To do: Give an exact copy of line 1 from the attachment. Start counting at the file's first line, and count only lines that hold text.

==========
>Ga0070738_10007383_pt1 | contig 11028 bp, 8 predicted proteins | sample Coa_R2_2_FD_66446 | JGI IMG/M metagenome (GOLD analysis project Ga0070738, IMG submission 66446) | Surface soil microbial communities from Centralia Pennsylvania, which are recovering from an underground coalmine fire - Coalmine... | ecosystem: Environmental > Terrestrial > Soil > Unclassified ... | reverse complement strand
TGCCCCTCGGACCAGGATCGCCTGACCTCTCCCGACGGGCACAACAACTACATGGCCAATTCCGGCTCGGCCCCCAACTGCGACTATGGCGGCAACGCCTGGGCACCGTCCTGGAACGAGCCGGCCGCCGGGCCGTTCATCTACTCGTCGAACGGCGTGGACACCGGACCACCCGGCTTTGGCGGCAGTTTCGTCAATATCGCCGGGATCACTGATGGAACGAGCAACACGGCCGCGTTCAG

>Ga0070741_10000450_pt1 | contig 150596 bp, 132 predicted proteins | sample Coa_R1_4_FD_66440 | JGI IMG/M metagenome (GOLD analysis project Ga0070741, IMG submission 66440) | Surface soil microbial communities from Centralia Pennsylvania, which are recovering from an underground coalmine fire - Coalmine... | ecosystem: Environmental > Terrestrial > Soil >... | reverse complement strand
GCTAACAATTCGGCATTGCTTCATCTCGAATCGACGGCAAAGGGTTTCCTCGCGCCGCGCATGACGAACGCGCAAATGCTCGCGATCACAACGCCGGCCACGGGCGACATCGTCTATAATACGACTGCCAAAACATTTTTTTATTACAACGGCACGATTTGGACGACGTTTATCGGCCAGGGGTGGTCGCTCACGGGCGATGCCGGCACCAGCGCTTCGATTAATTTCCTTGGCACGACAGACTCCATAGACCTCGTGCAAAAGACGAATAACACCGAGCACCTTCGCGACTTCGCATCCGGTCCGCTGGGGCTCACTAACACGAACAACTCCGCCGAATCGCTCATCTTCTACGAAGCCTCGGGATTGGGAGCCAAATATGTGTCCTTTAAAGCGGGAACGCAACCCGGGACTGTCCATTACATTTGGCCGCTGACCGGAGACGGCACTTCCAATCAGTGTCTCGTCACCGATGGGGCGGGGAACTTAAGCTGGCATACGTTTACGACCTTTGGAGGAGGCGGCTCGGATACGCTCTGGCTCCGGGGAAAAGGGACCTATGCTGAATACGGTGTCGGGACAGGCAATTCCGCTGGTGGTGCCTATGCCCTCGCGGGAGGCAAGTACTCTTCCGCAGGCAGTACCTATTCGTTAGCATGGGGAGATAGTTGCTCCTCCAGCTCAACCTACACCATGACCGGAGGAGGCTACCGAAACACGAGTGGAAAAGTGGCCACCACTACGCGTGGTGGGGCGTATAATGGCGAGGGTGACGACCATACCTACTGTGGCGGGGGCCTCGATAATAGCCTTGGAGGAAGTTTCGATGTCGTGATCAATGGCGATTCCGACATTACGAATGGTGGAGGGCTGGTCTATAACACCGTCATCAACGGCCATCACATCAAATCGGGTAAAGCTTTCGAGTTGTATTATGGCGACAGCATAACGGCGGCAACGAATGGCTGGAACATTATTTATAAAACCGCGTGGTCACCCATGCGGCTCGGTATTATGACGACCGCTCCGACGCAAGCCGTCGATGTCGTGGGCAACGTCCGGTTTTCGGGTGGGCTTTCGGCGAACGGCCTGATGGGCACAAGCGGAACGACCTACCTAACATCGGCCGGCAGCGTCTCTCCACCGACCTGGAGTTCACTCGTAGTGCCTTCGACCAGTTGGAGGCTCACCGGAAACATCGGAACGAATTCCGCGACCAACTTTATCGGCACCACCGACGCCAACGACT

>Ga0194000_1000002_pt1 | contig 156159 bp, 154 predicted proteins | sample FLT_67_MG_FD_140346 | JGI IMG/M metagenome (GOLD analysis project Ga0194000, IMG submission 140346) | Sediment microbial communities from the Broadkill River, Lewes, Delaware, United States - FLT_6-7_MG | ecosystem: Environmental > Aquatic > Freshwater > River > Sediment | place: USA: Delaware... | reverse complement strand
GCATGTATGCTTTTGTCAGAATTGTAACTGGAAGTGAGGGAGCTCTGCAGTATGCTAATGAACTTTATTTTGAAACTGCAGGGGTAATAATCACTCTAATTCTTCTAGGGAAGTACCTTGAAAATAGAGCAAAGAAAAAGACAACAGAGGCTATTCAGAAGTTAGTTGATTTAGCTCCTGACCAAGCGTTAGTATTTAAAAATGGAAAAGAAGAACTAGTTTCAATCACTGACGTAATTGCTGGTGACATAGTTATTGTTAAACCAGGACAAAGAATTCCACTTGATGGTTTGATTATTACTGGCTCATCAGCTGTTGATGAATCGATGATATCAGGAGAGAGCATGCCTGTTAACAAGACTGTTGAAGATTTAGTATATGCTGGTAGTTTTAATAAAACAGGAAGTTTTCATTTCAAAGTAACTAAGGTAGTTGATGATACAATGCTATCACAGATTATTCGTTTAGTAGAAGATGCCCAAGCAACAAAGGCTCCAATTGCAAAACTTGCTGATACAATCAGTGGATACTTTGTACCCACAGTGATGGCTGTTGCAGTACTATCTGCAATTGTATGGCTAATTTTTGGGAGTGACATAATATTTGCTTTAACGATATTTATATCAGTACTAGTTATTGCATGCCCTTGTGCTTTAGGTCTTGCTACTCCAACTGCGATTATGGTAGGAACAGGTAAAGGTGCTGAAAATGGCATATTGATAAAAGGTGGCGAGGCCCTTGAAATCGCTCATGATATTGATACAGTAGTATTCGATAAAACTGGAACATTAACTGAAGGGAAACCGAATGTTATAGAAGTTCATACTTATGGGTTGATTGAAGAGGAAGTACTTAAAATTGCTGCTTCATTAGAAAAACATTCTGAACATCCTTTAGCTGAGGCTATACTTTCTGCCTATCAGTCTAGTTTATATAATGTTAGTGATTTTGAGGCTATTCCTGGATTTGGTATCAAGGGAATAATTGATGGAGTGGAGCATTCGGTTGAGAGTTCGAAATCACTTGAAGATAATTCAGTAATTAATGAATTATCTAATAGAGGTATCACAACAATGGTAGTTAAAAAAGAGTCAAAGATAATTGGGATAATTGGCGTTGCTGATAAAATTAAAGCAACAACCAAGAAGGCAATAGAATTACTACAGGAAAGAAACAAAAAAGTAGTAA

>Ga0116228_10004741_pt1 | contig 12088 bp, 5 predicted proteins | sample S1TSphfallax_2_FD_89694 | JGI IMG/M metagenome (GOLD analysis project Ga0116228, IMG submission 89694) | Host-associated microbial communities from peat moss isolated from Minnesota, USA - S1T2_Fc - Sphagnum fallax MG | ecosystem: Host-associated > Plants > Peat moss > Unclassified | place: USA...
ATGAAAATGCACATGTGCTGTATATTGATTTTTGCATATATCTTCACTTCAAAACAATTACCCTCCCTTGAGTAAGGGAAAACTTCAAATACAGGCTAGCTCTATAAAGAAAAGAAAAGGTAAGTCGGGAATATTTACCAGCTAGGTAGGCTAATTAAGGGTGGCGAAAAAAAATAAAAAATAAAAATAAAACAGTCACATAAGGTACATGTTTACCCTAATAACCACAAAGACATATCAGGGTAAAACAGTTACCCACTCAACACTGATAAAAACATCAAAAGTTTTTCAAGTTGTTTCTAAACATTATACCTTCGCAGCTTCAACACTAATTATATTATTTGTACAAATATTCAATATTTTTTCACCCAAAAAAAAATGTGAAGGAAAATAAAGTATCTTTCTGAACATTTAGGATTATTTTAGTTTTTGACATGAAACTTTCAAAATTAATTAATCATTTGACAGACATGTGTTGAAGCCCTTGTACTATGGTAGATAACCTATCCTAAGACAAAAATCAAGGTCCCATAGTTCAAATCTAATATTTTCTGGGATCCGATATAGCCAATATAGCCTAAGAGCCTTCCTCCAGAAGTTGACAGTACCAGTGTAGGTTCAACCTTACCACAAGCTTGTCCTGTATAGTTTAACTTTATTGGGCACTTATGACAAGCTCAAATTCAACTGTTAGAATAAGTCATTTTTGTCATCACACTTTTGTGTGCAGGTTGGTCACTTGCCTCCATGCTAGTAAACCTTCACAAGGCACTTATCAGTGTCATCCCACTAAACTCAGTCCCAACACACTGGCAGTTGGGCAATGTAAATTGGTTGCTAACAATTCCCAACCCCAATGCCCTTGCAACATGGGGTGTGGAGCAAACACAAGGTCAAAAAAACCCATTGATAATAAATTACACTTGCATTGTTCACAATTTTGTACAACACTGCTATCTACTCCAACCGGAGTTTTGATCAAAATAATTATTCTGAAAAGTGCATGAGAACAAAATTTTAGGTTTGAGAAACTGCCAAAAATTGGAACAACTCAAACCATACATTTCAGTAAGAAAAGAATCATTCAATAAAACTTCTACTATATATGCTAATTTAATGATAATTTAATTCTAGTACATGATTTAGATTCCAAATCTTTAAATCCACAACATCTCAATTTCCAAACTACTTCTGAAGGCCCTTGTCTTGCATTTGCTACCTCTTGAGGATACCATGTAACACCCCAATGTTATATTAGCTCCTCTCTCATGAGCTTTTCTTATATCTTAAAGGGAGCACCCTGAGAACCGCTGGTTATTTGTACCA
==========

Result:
>Ga0070738_10007383_pt1 | contig 11028 bp, 8 predicted proteins | sample Coa_R2_2_FD_66446 | JGI IMG/M metagenome (GOLD analysis project Ga0070738, IMG submission 66446) | Surface soil microbial communities from Centralia Pennsylvania, which are recovering from an underground coalmine fire - Coalmine... | ecosystem: Environmental > Terrestrial > Soil > Unclassified ... | reverse complement strand